Thirty Days of Aspirin for Venous Thromboembolism Prophylaxis Is Adequate Following Total Knee Arthroplasty, Regardless of the Dose Used

J Arthroplasty. 2021 May 8:S0883-5403(21)00416-2. doi: 10.1016/j.arth.2021.05.002. Online ahead of print.


BACKGROUND: The optimal length of aspirin prophylaxis to minimize venous thromboembolism (VTE) following total knee arthroplasty (TKA) remains unknown. This study aimed to determine the timing of VTE after TKA in patients who received low and high dose aspirin, and determine if 30 days of prophylaxis remains adequate.

METHODS: We retrospectively reviewed records of 9208 patients undergoing primary TKA between 2010 and 2020 who received either low (81 mg twice daily, n = 4413) or high (325 mg twice daily, n = 4795) dose aspirin for VTE prophylaxis. Symptomatic VTEs occurring within 90 days of surgery were identified from medical records and phone call logs. Major bleeding events (MBE) within the first 30 days were also documented. Time to event was recorded.

RESULTS: Overall, 88 patients (1.0%) developed symptomatic VTE, with no significant differences in incidence between the low (n = 40, 0.9%) and high (n = 48, 1.0%) dose groups (P = .669). The median time to VTE was 8 days (interquartile range [IQR] 2-15.5), median time to deep vein thrombosis was 12 days (IQR 5-18), and median time to pulmonary embolism was 5 days (IQR 1.5-15). There was a similar distribution in time to VTE in both the low and high dose groups. Aside from a single DVT occurring at day 44, all VTE occurred within 30 days of surgery. During the prophylactic time period, 41 patients (0.4%) developed MBE, which tended to occur more frequently (0.6% vs 0.3%, P = .018) and earlier in the high dose group.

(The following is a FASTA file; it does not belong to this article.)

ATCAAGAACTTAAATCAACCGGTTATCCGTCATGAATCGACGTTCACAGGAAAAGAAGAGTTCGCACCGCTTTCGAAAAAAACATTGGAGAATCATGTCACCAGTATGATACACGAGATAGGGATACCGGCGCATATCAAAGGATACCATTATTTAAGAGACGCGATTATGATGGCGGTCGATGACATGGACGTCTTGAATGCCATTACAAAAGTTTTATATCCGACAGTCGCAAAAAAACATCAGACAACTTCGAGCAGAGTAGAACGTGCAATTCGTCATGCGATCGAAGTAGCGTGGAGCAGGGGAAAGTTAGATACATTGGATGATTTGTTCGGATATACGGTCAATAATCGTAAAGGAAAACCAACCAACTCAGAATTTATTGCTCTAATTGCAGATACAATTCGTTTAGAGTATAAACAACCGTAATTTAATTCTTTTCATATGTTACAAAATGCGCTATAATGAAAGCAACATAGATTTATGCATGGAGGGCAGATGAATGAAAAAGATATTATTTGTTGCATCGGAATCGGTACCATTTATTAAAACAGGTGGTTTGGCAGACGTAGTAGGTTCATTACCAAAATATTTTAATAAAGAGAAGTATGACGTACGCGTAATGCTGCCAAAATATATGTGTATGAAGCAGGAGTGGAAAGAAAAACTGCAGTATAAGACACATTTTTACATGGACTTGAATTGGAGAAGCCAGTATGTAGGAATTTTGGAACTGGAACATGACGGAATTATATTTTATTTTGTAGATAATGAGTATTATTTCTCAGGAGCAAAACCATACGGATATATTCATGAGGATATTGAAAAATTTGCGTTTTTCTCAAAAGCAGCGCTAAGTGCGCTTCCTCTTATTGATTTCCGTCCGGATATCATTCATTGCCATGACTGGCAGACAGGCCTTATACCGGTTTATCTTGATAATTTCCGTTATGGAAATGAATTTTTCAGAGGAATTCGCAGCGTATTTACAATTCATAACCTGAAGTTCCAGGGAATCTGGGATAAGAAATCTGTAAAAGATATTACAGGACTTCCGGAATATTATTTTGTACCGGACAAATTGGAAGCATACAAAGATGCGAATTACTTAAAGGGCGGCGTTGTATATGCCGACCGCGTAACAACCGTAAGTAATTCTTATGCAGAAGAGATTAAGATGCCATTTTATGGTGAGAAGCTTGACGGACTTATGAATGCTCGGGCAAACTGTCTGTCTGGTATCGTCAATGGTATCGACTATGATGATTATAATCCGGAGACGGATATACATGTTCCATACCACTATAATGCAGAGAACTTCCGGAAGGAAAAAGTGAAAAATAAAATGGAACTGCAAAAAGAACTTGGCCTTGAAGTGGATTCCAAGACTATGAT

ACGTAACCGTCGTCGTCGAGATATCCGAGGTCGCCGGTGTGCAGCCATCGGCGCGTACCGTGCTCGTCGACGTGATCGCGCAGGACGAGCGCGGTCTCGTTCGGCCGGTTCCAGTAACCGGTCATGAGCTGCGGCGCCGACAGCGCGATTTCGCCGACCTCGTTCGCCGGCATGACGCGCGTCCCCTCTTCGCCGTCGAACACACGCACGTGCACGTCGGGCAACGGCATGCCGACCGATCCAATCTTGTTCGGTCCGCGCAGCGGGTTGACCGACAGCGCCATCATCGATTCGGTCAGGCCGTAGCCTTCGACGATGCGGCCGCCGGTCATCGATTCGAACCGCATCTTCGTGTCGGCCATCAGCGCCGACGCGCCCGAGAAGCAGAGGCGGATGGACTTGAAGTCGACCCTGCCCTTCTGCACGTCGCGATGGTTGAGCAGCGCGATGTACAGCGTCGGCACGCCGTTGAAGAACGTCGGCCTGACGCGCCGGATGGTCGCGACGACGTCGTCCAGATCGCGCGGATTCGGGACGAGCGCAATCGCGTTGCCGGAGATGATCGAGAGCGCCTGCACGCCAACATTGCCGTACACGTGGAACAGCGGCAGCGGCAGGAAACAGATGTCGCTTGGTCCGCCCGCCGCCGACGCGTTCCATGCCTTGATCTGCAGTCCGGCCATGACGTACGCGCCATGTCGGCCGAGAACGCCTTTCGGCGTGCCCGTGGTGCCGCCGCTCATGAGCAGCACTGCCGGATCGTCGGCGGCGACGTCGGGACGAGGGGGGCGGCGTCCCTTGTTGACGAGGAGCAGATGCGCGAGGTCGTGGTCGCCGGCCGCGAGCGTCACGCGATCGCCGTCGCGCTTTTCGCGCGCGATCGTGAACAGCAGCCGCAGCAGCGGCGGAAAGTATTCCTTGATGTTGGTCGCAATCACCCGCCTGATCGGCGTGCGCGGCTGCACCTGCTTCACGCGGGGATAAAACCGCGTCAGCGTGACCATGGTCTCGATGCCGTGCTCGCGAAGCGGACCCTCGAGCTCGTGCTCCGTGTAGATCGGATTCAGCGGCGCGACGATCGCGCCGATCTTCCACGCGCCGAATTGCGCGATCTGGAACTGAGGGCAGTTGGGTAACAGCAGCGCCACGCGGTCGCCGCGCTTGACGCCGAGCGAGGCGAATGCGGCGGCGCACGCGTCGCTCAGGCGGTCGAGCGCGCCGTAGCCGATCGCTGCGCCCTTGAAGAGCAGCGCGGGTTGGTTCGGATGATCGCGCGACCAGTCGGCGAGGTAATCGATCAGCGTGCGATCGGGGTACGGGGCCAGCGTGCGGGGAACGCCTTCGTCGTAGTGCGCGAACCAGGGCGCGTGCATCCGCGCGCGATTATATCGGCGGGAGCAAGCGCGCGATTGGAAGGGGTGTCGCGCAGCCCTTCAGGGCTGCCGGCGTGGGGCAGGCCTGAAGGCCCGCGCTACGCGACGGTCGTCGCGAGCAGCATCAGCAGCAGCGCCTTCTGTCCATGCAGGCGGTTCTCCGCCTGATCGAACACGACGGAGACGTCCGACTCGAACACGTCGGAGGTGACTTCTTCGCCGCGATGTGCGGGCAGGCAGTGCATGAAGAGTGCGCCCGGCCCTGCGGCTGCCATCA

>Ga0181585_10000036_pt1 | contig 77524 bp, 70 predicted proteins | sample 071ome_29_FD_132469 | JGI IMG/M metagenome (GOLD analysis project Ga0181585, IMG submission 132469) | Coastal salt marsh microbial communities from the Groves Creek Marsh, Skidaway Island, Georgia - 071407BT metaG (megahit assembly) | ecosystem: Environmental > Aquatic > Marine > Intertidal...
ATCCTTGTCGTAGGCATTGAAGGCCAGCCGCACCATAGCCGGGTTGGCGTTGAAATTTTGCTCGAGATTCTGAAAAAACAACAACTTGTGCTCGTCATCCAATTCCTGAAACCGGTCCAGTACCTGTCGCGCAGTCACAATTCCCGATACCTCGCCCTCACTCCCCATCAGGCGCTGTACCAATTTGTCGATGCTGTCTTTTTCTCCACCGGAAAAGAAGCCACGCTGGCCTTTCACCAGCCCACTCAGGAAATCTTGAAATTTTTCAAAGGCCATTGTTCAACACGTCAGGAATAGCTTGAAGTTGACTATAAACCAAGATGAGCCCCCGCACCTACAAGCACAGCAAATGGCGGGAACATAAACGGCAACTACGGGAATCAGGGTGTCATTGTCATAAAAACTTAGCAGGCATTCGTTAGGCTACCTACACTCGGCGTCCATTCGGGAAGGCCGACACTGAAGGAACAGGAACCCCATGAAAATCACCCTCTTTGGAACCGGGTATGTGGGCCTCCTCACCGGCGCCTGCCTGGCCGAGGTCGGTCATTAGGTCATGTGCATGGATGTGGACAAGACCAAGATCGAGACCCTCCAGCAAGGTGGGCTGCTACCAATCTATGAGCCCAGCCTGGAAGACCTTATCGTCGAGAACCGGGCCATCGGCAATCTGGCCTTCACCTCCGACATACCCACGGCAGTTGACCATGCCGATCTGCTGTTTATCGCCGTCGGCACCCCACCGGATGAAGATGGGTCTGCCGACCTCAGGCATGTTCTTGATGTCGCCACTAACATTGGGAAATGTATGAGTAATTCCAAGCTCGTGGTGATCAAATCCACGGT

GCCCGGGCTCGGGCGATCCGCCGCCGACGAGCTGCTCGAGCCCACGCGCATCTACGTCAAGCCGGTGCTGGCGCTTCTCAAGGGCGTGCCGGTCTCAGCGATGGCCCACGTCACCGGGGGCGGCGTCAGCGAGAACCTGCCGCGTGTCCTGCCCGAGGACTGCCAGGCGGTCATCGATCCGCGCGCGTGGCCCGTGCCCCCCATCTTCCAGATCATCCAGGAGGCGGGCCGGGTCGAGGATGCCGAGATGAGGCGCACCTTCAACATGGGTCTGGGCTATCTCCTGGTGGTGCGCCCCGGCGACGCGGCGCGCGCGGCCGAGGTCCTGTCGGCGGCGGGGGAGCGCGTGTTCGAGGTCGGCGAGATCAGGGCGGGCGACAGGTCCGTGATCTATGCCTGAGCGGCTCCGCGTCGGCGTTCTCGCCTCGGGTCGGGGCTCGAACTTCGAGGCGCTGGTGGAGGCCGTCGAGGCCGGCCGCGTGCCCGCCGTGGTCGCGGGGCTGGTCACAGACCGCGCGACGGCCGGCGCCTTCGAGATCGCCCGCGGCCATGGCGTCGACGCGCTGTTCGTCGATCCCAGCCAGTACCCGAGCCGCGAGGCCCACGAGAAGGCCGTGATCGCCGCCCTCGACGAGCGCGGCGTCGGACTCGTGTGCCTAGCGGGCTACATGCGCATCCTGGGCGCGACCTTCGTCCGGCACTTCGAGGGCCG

CONCLUSION: Based on the findings, a 30-day low or high dose aspirin regimen remains optimal for prevention of VTE without increasing MBE in TKA patients.

PMID:34052098 | DOI:10.1016/j.arth.2021.05.002